BMW E28 5-Series M30 Engine + EH Transmission Throttle Position Sensor Removal and Re-Installation

If you like, you can skip directly to where you can buy this part.

Although the throttle position sensor is important, my impression is that it won’t make a difference as to the engine totally failing to start or run.

The throttle cable end that is attached atop the motor rotates a shaft. Its position is sensed by the throttle position sensor. Following this logic should make it easier to locate the throttle position sensor.

The throttle position sensor is different for mid-1980s BMW cars with the ZF 4 HP-22 EH transmission. This is why it’s such a rare part.

The following pictures show the dust cover that covers the throttle position sensor.

IMAG8487

IMAG8485

A vacuum hose runs on top of the dust cover. That hose is in the way, so I removed it by gently pulling it off.

IMAG8486That made the dust cover nicely accessible.

IMAG8487I pulled on the two tabs on the dust cover. It’s flexible, so this enabled me to move the dust cover away from the throttle position sensor.

IMAG8488This exposed the throttle position sensor.

IMAG8489I removed the driver side long screw that attaches the backing plate to the throttle body. When I pulled the screw out, some spacers came loose. They tend to fall, so you might want to be ready for that.

IMAG8490I could not reach the passenger side screw without first removing the strut onto which the diagnostic plug is mounted. The strut came loose after removing a 13mm bolt and a 13mm nut.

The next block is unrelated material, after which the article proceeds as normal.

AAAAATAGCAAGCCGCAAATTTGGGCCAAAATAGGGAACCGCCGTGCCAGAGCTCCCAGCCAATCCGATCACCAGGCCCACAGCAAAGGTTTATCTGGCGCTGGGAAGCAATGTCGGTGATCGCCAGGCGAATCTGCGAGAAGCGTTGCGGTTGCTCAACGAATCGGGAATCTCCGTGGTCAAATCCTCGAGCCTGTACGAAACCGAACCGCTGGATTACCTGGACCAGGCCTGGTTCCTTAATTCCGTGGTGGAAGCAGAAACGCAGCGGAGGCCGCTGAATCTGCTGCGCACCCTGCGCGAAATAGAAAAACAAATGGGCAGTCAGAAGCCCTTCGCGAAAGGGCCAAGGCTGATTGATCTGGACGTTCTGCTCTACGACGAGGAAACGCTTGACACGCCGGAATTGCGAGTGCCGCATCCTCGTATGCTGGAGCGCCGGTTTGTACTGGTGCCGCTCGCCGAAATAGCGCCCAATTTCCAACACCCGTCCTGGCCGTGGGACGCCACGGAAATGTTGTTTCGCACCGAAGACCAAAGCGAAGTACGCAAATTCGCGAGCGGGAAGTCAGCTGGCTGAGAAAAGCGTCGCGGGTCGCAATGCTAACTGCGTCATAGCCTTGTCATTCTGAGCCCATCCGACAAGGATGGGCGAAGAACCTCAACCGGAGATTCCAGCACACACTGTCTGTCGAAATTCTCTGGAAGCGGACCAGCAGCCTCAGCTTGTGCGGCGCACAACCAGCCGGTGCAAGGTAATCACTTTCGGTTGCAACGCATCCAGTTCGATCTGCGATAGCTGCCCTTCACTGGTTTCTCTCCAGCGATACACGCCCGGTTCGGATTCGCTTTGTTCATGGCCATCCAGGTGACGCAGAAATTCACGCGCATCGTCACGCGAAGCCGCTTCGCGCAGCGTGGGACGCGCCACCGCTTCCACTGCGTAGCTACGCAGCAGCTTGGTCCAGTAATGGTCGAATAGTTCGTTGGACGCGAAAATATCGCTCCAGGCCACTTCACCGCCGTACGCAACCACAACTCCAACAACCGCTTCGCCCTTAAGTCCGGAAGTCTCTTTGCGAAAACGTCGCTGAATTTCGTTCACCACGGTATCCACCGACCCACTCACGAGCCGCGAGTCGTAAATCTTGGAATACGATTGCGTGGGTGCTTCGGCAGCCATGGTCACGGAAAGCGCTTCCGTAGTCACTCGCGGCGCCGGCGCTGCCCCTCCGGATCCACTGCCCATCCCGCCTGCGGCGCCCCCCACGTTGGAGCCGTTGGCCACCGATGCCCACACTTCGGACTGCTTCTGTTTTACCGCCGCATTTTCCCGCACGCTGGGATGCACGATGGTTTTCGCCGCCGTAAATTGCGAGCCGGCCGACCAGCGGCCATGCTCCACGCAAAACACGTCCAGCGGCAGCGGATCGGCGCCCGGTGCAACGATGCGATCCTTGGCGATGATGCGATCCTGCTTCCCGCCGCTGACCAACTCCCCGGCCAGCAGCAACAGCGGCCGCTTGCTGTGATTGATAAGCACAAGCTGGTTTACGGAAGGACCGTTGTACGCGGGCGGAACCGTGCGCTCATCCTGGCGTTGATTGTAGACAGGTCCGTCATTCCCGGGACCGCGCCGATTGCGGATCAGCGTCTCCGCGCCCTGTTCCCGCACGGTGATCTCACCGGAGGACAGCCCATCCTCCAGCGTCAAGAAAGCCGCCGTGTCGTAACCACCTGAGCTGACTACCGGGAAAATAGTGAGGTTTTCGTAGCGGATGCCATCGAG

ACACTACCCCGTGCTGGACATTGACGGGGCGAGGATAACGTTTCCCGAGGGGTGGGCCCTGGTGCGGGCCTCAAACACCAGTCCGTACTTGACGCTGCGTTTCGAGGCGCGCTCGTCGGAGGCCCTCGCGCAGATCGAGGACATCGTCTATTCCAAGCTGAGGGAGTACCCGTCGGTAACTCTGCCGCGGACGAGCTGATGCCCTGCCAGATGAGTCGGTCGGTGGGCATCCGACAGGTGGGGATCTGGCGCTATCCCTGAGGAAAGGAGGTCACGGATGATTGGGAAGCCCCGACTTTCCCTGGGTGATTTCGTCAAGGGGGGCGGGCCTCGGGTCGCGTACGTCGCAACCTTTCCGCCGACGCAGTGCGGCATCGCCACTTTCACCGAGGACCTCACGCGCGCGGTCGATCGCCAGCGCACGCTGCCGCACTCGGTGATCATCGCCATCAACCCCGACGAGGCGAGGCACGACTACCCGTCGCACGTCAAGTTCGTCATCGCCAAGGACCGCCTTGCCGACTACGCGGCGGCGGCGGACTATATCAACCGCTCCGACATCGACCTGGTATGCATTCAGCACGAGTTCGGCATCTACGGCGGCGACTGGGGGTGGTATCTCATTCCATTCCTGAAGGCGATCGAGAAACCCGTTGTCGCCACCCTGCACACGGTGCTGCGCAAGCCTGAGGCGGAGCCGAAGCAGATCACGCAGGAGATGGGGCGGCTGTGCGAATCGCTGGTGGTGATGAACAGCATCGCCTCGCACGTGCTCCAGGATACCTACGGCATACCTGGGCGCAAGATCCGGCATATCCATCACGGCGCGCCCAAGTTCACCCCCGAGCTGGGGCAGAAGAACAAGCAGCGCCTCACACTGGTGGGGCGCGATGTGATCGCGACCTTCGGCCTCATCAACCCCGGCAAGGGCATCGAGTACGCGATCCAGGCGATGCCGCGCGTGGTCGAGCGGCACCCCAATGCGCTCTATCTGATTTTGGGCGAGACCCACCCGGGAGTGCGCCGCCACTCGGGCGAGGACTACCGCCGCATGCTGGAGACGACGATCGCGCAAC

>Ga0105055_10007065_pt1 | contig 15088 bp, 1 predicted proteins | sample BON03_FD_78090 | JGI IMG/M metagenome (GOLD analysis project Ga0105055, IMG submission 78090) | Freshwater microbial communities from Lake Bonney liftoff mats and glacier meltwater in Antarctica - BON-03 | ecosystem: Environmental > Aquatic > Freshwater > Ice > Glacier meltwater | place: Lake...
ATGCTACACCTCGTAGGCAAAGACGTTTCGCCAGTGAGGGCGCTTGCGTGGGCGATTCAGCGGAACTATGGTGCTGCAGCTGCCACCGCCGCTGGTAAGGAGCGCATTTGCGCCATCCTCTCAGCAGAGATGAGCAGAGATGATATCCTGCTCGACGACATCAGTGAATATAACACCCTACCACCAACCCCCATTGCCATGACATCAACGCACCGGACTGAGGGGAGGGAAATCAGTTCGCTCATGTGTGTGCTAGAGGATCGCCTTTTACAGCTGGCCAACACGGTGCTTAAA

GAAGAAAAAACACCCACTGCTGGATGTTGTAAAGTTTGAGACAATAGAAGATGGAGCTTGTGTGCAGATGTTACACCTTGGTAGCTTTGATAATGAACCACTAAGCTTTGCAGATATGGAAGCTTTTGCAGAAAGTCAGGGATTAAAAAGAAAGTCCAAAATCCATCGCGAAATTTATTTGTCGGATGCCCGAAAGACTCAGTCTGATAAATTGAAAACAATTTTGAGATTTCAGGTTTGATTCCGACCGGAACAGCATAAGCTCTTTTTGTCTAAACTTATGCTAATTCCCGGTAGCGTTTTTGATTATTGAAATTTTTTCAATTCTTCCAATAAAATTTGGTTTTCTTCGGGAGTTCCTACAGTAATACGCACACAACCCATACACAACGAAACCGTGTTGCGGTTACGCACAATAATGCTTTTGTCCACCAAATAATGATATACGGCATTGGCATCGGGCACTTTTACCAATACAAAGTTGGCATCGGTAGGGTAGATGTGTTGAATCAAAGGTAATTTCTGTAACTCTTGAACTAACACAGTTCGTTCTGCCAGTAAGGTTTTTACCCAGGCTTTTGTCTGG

IMAG8499Before I could remove the strut, I pried off the diagnostic plug cap, and then I used a flat-tip screwdriver to remove the clip that attaches the diagnostic plug to the strut. This enabled me to remove the strut while leaving the plug in place, attached to its nicely flexible wiring.

Here is a picture of the strut, cap and clip, removed from the car.

IMAG8502This enabled me to reach the passenger side screw that attaches the base plate to the throttle body. I removed it, and needed to be ready to  catch the falling spacer.

IMAG8498Next, I moved the round three-wire plug away from its mount.

IMAG8492The plug is made of soft, pliable rubber or plastic. I needed to deform and bend it a little to loosen the plug. It seemed quite robust and wasn’t damaged in the process.

IMAG8493 IMAG8494 IMAG8495 IMAG8496Next, I removed the two individual wires that go to the switch. One is blue-ish, one is brown-ish. Due to aged wiring (the car’s not mine) it’s hard to tell.

IMAG8500This enabled me to lift away the base plate, with the two throttle position sensor components attached to it.

IMAG8505The mechanism relies on a black plastic spindle that’s mounted on the eccentric axle that runs through the throttle body.  It’s a friction fit. To remove it, gently pry it away from the throttle body and slide it off the axle.

IMAG8503This frees up the base plate, too.

IMAG8504Re-installation is the reverse of removal, though you might need to tweak the position of the new throttle position sensor so that it correctly senses when you’re at idle, and when you’re at “wide open throttle.”

You can hook an ohmmeter to the parts (and NOT to the wiring) to check the values, to see when the parts register the relevant throttle positions.

You don’t need an assistant to step on the throttle pedal because you can simulate the throttle pedal action by yanking on the accelerator cable, the end that’s on top of the valve cover.

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